It happened again. I wrote an article, and my editor came back, saying there was no need for me to begin by quoting someone else. “Use your own voice,” he said.
What, use that squeaky, trembling voice that responds when you ask for my opinion? Or the theatrical voice, the one that booms with sarcasm and reminds me of all my deficiencies? Perhaps I should pay attention to the clinical, detached one, suggesting these metaphors imply dissociative identity disorder. Or maybe I should listen to the one that screeches introspection is a waste of time.
Enough! My mind is home to a thousand critics, but where can I find a cheerleader? Who will believe in me? Who will encourage me to speak up? I’m not sure that I even want to listen to myself. And if I can’t stand to listen, who will?
The truth is, sometimes I make no sense at all. I remember a time when all I could do was repeat the same words over and over, “Oh, God. Oh, God. Oh, God.” This is not riveting material. This is hardly the stuff of eloquence, yet God heard me. I thought afterwards that I would never forget how his presence surrounded me, but the truth is I forget every day.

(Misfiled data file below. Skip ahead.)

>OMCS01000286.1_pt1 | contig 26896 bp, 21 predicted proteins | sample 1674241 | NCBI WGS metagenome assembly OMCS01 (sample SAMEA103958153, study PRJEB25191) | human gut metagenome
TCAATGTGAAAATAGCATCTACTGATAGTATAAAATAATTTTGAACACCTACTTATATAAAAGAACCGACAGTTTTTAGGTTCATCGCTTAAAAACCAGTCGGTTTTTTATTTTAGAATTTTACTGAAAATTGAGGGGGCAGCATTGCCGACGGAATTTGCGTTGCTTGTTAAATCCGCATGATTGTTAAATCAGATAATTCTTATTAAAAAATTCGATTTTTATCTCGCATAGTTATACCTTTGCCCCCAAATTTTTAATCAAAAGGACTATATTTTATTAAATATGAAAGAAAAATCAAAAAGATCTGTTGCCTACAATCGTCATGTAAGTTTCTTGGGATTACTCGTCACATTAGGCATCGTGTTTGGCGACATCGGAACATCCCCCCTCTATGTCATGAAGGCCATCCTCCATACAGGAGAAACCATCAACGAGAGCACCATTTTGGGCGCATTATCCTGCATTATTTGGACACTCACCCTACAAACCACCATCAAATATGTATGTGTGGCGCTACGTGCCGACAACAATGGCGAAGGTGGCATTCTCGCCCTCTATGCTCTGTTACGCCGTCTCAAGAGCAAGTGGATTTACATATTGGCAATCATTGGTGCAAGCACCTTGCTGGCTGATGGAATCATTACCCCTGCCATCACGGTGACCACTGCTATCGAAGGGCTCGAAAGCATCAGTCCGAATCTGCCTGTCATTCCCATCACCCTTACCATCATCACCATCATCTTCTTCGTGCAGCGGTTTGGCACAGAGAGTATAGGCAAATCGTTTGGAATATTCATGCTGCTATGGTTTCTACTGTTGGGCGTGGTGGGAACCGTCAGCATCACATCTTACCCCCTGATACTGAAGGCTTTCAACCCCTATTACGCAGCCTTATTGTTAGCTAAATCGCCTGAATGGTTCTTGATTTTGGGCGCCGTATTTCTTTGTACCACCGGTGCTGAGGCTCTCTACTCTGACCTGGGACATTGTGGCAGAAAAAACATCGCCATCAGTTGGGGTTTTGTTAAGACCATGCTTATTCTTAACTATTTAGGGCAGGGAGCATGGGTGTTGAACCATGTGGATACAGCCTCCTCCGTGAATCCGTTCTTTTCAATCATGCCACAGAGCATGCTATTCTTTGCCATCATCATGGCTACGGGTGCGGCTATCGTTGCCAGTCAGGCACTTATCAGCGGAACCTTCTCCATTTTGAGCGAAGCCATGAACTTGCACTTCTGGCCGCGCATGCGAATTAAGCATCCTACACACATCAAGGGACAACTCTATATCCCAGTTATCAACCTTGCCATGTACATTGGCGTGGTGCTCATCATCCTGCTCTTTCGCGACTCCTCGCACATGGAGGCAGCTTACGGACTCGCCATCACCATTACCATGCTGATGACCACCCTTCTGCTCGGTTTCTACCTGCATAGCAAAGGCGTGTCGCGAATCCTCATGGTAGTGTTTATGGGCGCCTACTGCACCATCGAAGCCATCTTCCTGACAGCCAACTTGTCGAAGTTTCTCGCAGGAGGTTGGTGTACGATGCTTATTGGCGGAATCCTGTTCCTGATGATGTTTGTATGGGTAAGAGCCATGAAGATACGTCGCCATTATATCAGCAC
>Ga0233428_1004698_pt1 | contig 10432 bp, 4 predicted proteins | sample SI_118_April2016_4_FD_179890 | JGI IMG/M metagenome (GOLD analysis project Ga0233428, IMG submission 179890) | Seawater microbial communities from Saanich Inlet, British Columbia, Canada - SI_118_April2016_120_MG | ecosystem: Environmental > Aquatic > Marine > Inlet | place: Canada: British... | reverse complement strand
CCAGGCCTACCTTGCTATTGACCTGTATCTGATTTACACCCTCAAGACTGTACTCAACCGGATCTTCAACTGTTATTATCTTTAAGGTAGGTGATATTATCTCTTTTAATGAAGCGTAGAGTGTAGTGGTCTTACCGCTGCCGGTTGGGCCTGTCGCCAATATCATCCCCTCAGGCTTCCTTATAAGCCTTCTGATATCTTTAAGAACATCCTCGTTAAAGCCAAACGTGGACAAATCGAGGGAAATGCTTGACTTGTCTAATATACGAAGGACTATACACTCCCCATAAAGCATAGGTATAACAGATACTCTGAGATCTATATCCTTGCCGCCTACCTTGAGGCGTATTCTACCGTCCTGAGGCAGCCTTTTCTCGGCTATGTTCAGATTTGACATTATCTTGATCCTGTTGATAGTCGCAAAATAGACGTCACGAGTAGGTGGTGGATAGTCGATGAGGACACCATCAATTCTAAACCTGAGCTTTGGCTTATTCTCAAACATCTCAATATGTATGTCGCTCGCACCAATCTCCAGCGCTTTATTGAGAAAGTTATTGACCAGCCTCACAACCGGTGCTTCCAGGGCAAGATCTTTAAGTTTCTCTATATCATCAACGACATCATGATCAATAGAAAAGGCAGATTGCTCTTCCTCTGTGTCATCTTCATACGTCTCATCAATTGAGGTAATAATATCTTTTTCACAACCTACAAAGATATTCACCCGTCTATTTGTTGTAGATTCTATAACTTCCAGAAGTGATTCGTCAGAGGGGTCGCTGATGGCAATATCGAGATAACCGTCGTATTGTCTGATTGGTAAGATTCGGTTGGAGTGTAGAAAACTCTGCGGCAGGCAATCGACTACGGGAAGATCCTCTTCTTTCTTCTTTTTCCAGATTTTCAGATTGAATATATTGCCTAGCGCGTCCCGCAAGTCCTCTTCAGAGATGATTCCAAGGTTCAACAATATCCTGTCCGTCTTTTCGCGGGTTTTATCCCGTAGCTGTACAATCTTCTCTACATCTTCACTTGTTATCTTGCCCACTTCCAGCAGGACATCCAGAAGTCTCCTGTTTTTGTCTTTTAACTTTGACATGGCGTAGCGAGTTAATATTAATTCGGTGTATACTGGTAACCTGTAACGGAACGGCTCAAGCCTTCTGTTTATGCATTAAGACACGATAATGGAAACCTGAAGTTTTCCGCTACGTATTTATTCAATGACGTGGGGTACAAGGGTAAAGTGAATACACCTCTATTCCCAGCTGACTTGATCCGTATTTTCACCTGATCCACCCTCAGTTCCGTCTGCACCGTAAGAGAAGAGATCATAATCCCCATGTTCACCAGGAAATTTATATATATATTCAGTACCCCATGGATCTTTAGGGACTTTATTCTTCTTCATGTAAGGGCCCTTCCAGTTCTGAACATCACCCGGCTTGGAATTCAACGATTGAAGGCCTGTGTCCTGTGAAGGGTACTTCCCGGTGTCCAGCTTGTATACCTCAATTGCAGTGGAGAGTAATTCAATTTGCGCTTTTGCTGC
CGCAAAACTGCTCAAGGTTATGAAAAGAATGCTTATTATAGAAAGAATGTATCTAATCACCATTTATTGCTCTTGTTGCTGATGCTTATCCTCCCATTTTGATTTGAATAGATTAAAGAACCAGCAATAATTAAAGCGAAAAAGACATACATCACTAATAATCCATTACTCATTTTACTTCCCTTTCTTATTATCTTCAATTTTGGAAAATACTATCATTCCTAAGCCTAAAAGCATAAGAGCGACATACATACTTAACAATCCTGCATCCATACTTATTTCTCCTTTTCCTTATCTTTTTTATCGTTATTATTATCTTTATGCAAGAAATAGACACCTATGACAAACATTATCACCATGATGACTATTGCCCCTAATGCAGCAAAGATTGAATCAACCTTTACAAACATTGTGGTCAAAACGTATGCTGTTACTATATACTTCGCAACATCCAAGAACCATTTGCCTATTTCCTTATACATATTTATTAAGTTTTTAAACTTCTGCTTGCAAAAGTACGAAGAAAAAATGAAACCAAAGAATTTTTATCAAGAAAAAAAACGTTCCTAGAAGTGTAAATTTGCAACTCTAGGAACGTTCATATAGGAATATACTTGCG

The psalmist says, “Come and listen, all you who fear God; let me tell you what he has done for me. I cried out to him with my mouth [… and he] listened and heard my voice in prayer. Praise be to God, who has not rejected my prayer, or withheld his love from me!” (Ps 66:16-20)
Someone wants to hear your voice. Someone wants to hear your thoughts. It does not matter that they are disorganized, incoherent, or unoriginal. You don’t have to be eloquent. God wants to listen. He is so interested that even when we do not know what to say, or what to pray, he “intercedes for us” and “searches our hearts” (Rom. 8:26-27).
With such an audience, why should we be afraid to speak? Share your heart with God.